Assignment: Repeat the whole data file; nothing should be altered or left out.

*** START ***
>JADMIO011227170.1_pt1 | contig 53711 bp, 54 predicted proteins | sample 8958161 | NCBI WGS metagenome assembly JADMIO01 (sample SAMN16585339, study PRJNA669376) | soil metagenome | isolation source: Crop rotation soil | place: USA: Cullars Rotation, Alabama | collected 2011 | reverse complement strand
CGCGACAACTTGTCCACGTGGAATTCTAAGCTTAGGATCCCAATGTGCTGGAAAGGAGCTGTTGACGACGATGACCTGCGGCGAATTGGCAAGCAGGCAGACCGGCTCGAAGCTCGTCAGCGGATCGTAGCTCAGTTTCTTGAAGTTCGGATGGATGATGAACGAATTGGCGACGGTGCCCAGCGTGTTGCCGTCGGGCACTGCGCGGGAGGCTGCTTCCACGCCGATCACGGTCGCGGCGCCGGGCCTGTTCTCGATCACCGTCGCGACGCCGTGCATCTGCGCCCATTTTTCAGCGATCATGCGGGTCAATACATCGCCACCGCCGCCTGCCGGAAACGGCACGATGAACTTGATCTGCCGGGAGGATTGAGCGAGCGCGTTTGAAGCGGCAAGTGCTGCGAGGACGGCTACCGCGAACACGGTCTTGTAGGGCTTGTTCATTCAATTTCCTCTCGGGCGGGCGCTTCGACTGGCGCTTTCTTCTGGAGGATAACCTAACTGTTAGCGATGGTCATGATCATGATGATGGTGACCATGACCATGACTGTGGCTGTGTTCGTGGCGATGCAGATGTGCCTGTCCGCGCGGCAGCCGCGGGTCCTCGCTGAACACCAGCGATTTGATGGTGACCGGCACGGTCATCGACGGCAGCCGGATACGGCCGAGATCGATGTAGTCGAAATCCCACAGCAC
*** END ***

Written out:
>JADMIO011227170.1_pt1 | contig 53711 bp, 54 predicted proteins | sample 8958161 | NCBI WGS metagenome assembly JADMIO01 (sample SAMN16585339, study PRJNA669376) | soil metagenome | isolation source: Crop rotation soil | place: USA: Cullars Rotation, Alabama | collected 2011 | reverse complement strand
CGCGACAACTTGTCCACGTGGAATTCTAAGCTTAGGATCCCAATGTGCTGGAAAGGAGCTGTTGACGACGATGACCTGCGGCGAATTGGCAAGCAGGCAGACCGGCTCGAAGCTCGTCAGCGGATCGTAGCTCAGTTTCTTGAAGTTCGGATGGATGATGAACGAATTGGCGACGGTGCCCAGCGTGTTGCCGTCGGGCACTGCGCGGGAGGCTGCTTCCACGCCGATCACGGTCGCGGCGCCGGGCCTGTTCTCGATCACCGTCGCGACGCCGTGCATCTGCGCCCATTTTTCAGCGATCATGCGGGTCAATACATCGCCACCGCCGCCTGCCGGAAACGGCACGATGAACTTGATCTGCCGGGAGGATTGAGCGAGCGCGTTTGAAGCGGCAAGTGCTGCGAGGACGGCTACCGCGAACACGGTCTTGTAGGGCTTGTTCATTCAATTTCCTCTCGGGCGGGCGCTTCGACTGGCGCTTTCTTCTGGAGGATAACCTAACTGTTAGCGATGGTCATGATCATGATGATGGTGACCATGACCATGACTGTGGCTGTGTTCGTGGCGATGCAGATGTGCCTGTCCGCGCGGCAGCCGCGGGTCCTCGCTGAACACCAGCGATTTGATGGTGACCGGCACGGTCATCGACGGCAGCCGGATACGGCCGAGATCGATGTAGTCGAAATCCCACAGCAC